The Importance of Celebritization, Part II

An emerging trend over the past decade has been the celebritization of leaders and influencers across nearly every vertical, hobby, and interest group imaginable. No longer are athletes and actors the only celebrities in the public sphere. One easy example – Swedish gamer Felix Arvid Ulf Kjelberg aka “PewDiePie” has over 30 million subscribers to his Youtube channel – more followers than Ashton Kutcher, or even Ronaldo.

In my view this is attributable to two main factors: (a) the rise of reality TV which has created recognizable personalities in hundreds of interests, ranging from food to polygamy and (b) the proliferation of single purpose interest groups across the web (discussion forums, content communities, etc), which cultivates credible influencers in a highly concentrated category.

It is the latter phenomenon, of digital celebrities – sometimes mere screen names – that has always fascinated me. In what I consider to be THE landmark e-commerce study, a 2012 Battery Ventures report found that celebrities were downright useless in influencing behavior, but that friends and family won the day. However, the report presumed that “celebrity” meant Kim Kardashian or Brad Pitt. What if you became so closely connected to celebrities that they felt like friends or family?

This is precisely what several of our portfolio companies at Chicago Ventures are doing. Here a couple of examples:


Florists are artists. Many have Masters in Floral Arts and create dazzling displays. But due to their reliance on the wire services  (1800Flowers, FTD) for business, they were relegated to de facto back office employees. Bloomnation inverted that. In creating the platform, they put the merchant first with content rich profiles that offer deep personality profiles of who you’re dealing with.

Second, they believe that florists need more opportunities to both feel and actually be important. To that end, they throw red carpet parties in cities across the country that are entirely florist-centric. The florists are the stars: they give the speeches, their designs are on display, and night is about them. And, perhaps, more importantly, they run a huge PR engine, generating hundreds of TV, magazine, and online press opportunities for the florists in their network – recognition the florists would never garner on their own.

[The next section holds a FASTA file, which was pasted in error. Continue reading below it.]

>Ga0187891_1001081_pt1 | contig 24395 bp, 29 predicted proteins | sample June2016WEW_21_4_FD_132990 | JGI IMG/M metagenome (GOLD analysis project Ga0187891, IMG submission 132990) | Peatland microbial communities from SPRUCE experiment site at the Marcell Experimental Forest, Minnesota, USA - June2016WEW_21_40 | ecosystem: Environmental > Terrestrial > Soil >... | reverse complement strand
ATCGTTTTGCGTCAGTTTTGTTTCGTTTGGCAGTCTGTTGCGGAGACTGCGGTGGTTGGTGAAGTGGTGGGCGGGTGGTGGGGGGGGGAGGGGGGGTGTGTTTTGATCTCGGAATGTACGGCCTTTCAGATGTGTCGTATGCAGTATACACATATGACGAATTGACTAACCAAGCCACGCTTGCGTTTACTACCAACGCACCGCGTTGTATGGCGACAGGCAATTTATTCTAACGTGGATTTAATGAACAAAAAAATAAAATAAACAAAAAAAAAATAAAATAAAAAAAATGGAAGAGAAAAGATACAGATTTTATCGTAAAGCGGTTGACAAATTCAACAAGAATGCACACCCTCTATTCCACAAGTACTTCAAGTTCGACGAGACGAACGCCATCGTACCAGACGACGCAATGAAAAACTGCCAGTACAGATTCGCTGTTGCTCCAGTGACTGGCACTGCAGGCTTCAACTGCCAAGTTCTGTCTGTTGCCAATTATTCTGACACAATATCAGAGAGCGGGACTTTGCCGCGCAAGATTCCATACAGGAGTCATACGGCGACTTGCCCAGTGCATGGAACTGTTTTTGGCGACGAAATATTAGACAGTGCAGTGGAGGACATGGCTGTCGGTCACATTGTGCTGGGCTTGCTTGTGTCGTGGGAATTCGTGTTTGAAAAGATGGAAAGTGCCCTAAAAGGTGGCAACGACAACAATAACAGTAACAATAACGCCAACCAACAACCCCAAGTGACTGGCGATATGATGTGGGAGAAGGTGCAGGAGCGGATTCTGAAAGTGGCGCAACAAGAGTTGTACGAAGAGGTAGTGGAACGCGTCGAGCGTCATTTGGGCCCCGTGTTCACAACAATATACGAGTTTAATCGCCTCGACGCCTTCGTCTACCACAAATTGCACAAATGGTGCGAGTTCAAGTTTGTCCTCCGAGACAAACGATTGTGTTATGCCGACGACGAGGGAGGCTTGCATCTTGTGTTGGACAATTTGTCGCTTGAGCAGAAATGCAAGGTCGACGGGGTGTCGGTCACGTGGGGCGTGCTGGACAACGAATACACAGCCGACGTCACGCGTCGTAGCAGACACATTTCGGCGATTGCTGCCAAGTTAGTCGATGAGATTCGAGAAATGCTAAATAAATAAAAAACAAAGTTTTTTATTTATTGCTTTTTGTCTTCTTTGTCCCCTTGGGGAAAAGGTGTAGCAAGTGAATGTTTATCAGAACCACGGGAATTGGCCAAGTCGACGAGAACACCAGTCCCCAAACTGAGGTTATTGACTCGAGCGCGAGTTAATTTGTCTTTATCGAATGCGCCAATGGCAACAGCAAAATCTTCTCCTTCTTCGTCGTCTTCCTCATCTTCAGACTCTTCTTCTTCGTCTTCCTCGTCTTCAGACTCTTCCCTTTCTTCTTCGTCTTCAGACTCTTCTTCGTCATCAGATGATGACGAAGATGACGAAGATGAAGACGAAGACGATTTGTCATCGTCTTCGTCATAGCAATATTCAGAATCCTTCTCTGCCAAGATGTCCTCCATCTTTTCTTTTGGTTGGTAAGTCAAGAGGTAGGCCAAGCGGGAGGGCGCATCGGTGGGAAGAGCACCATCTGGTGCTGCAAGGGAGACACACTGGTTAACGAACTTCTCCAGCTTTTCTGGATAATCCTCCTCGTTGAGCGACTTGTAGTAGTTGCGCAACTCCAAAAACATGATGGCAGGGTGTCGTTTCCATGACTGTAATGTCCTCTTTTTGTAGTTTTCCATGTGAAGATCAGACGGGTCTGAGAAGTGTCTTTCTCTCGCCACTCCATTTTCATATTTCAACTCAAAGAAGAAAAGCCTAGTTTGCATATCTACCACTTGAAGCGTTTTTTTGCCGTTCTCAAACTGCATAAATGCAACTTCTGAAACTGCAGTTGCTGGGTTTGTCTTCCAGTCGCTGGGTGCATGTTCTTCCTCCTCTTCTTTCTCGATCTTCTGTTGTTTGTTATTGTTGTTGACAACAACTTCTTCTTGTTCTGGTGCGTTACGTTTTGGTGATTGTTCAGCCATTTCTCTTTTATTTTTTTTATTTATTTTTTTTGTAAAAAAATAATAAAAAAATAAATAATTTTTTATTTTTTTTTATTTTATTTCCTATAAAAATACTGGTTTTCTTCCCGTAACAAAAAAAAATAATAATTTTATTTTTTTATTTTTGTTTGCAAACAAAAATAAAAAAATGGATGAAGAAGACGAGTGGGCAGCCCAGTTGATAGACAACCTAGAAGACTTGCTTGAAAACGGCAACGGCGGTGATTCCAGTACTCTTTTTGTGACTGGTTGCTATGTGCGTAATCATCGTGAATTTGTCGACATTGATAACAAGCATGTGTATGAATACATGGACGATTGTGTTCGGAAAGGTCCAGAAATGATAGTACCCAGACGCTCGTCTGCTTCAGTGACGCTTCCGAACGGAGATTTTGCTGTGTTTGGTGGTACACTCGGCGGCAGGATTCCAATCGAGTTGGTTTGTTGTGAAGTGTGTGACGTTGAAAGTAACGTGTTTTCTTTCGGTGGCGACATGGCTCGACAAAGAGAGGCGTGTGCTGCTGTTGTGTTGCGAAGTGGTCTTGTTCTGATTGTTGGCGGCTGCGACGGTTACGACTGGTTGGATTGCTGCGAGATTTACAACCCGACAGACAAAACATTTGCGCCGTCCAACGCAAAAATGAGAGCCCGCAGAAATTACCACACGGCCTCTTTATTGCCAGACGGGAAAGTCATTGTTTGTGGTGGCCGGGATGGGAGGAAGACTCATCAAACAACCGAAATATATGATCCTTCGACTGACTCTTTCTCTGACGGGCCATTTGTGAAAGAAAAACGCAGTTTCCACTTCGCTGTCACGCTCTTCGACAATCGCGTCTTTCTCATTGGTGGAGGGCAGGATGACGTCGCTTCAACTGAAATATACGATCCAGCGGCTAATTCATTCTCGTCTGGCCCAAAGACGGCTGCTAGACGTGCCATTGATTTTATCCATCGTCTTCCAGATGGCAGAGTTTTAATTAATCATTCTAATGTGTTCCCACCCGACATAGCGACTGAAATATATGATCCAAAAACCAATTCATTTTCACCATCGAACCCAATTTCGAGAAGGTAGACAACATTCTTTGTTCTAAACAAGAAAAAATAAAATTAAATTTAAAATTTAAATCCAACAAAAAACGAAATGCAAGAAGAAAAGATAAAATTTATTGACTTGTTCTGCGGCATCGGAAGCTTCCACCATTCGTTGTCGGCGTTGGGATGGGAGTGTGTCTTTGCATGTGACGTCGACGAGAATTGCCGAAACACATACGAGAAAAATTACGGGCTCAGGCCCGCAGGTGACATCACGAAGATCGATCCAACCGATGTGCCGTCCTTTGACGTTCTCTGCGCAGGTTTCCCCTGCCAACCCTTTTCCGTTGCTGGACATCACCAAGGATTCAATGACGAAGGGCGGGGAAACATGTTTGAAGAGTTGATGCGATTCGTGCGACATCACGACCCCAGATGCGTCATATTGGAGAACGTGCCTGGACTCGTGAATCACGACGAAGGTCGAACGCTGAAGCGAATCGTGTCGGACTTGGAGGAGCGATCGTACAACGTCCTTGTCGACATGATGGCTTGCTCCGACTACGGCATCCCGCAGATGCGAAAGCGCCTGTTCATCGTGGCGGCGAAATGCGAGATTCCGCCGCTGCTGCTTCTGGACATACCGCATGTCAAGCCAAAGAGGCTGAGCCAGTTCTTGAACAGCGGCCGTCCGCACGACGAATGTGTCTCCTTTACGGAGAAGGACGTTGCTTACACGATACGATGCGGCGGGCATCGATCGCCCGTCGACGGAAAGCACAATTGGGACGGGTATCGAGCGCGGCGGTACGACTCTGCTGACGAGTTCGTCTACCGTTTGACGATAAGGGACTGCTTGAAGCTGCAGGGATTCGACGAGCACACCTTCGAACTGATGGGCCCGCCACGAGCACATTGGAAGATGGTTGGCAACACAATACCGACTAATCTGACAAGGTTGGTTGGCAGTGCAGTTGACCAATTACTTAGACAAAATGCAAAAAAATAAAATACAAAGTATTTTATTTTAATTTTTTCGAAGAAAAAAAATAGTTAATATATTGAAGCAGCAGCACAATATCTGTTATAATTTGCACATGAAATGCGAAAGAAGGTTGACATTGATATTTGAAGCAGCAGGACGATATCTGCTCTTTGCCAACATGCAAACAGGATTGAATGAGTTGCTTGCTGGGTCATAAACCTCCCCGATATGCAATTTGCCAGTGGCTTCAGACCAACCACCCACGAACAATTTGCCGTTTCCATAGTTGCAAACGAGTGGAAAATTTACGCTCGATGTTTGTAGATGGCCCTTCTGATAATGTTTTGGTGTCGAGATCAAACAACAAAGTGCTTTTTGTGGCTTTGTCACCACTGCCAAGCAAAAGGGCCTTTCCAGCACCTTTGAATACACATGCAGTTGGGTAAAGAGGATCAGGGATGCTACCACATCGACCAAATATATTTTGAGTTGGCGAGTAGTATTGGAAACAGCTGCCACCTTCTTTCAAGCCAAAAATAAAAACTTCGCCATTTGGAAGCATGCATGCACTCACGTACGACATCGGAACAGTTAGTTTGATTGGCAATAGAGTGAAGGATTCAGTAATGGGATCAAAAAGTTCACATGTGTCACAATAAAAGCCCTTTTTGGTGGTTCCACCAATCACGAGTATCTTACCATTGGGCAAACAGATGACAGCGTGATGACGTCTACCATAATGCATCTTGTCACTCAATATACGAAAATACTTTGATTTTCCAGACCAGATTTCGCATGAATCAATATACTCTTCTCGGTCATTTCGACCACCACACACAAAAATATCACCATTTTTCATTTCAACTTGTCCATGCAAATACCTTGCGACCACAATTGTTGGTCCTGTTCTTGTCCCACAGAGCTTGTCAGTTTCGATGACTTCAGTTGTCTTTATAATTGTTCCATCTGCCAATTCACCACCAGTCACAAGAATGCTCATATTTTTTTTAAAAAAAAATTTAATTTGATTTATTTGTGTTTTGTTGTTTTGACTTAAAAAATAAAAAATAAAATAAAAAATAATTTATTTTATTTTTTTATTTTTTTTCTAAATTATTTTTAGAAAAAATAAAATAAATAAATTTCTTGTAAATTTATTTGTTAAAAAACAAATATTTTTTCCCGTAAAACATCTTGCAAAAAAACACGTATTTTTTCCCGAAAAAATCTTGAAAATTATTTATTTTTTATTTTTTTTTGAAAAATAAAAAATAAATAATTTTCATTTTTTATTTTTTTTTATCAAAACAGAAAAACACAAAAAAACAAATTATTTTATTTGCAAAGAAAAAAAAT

One of the striking things about the Zipments website is its focus on the courier as star. When we were researching the delivery market before making the investment we were surprised to learn the subculture surrounding bike messengers. There are blogs, communities, even magazines dedicated to the bike messenger.

Zipments sought to leverage that when they built their platform. Couriers aren’t employees or even “team” members, they are the star. Zipments invests in professional photographers and profiles for their best messengers to ensure they feel important and respected as they’re building their brands. Most importantly, like Bloomnation, they make the courier the focus – with content rich profiles then allow the couriers to express themselves and their personality.


I don’t know who the first celebrity chef was (maybe Julia Childs?) but the obsession with culinary arts has surged ever since I first start watching Rachel Ray on the Food Network back in 2002.

Morsel’s thesis is almost a next level celebritization of the food space (celebritization 2.0), moving beyond the personalities of the chefs themselves towards the storytelling behind food.  It recognizes that just as we want to know more about the people we admire – their backgrounds, how they got to where they are – food itself is a dynamic process. What was the creative process beyond a dish? Its inception? Its development? Morsel plays into the human desire to consume content around the people who inspire us – except on their platform, it’s one part people, one part food.

My general recommendation for the startups I work with is to make the producer – whether the florist, the courier, or the chef/food – the focus of the attention. Consumers enjoy being catered to, but they also love to connect with inspiration. Give the producers the tools to feel special and consumers will come to connect.

About the author

Ezra Galston
Ezra Galston

Consumer focused hustling @Chicago Ventures, Young Entrepreneur @Foundation Capital, Class 18 @Kauffman Fellow, and Chicago Booth MBA. Former professional poker player, with 4 years experience doing marketing/biz dev in the online gaming industry. Launched a "poker hedge fund" in 2011, a record label in College, and produced a festival screened short film in 2006.

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